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Journey to the West: Conquering the Demons - Movie Poster
Original Title:
Xi You Xiang Mo Pian

China 2013

Fantasy, Action, Comedy

Stephen Chow
Derek Kwok Chi-Kin

Wen Zhang
Shu Qi
Huang Bo
Show Luo
Chrissie Chau
Chen Bing-Qiang
Xing Yu
Lee Sheung-Ching
Zhang Chao-Li
Cheng Sihan
Chiu Chi-Ling
Lu Zhengyu

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Journey to the West: Conquering the Demons

Story: Young demon hunter Xuanzhang (Wen Zhang) fights a water demon in a fishing village and realizes the limits of his skills. If it weren't for female demon hunter Duan (Shu Qi), who comes to his aid, not only had there been more victims among the fishermen but his own life would have been ended as well. Xuanzhang believes that not only humans but demons as well are initially good. Therefore, he is looking for "Greater Love". Unfortunately, he still lacks the special skills to awaken the good in demons, but his master firmly believes that Xuanzhang will one day be enlightened. Chasing a powerful pig demon Xuanzhang again runs into Duan, who has chosen him as her future husband because of his virtue. But Xuanzhang isn't interested and desperately looks for a way to take out the pig demon. It is said that Sun Wukong (Huang Bo), the Monkey King, knows a way, but because of his misdeeds he has been imprisoned in a mountain by Buddha 500 years ago. Xuanzhang has no other choice but to go on a quest to find Sun Wukong.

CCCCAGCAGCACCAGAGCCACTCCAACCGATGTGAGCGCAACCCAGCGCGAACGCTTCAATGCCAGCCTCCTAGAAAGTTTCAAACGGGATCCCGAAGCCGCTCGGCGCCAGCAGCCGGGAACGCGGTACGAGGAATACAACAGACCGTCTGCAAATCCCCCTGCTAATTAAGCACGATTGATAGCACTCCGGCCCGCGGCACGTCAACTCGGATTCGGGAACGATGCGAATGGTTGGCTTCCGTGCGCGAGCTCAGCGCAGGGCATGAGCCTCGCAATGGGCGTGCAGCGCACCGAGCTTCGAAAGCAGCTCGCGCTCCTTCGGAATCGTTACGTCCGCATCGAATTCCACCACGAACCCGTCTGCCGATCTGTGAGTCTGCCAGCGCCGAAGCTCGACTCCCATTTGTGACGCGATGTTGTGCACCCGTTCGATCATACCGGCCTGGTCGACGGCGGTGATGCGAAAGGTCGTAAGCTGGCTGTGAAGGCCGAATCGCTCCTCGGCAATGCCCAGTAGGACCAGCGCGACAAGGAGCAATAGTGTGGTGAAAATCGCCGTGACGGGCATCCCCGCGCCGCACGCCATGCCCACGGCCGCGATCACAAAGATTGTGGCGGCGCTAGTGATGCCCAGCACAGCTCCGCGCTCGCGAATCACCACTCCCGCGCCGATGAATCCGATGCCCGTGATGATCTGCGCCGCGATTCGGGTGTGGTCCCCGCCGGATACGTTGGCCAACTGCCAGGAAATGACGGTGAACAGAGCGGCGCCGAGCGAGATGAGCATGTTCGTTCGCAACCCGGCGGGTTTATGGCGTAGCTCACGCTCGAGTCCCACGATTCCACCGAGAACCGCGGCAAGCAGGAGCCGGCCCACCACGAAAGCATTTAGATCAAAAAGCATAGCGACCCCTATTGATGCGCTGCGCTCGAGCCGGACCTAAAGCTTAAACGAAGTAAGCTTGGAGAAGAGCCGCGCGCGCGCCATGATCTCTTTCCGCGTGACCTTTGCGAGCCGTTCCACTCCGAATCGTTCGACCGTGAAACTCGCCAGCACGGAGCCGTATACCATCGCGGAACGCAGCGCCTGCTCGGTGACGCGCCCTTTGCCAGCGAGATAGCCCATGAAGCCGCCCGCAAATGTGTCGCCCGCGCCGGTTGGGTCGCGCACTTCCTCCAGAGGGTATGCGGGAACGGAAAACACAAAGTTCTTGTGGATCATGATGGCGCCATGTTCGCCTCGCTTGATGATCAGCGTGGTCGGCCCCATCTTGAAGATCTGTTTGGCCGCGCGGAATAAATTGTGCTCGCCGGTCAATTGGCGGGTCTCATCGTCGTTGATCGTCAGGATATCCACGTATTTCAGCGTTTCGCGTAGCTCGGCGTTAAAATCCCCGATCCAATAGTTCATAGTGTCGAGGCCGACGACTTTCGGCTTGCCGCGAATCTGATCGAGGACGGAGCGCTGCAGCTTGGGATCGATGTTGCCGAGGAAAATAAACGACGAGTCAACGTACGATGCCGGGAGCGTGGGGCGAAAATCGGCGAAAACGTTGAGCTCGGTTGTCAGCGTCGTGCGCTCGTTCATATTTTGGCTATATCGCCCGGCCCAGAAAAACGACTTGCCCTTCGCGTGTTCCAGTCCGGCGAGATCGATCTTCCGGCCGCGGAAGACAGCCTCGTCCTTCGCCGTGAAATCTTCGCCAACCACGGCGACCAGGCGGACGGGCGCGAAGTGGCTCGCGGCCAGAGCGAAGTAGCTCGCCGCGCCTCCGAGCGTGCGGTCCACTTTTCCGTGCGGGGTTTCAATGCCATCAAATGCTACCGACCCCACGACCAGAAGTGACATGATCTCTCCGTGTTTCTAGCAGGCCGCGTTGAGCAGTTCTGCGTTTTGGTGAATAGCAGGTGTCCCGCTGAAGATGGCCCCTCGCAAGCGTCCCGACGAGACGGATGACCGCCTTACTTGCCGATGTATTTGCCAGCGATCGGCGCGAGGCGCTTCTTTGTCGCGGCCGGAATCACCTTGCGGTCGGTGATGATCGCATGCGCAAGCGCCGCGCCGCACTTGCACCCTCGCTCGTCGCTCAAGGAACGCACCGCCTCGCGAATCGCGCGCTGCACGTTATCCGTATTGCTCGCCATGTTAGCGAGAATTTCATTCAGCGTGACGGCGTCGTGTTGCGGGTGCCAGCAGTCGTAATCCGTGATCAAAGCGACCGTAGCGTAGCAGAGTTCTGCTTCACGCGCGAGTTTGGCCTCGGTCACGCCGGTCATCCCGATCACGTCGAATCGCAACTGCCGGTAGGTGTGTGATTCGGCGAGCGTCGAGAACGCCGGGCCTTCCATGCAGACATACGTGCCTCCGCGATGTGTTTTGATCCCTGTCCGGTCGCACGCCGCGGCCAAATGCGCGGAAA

Review: "Journey to the West", written by Wu Cheng’en during Ming Dynasty, has already been adapted for the big screen several times. Even Stephen Chow has made this story into a movie with his two-parter "A Chinese Odyssey" before, but he is now retelling the story in a spectacular special effects-loaden film and along the way happens to break all box office records in China. After all, you can't help but think that he deserves this success, because as is always the case when Chow is involved, the movie is radiating charm at its finest and is above all else extremely entertaining. What you have to put up with is some incoherence in tone, a questionable structure and special effects, that can't hold a candle to that of Hollywood productions. Since this is a 3D-movie a good amount of the budget probably has been devoured by the technical realization of those effects, but if that was the case then a more sparse use of special effects would have been the obvious thing to do.

Journey to the West: Conquering the Demons - Film Screenshot 11

To get straight to the point, Stephen Chow doesn't play the lead role this time as he did in his former movies "Kung Fu Hustle" or "CJ7". He doesn't even have a cameo appearance. He fully focuses on his work as a screenwriter, producer and director of this work, although he shares latter job with Derek Kwok Chi-Kin ("Gallants"). His choice of actors certainly makes up for that, though. Wen Zhang could already prove his acting expertise at Jet Li's side in the quiet drama "Ocean Heaven", Shu Qi ("Confession of Pain") balances the tough-girl image with comedy very well and she is the most likeable individual in the film. However, truely exciting to watch is Huang Bo ("Cow") as the Money King. His demonic nature is portrayed by him in a very subtle, charming, but also mischievous way, making it a pleasure to watch him.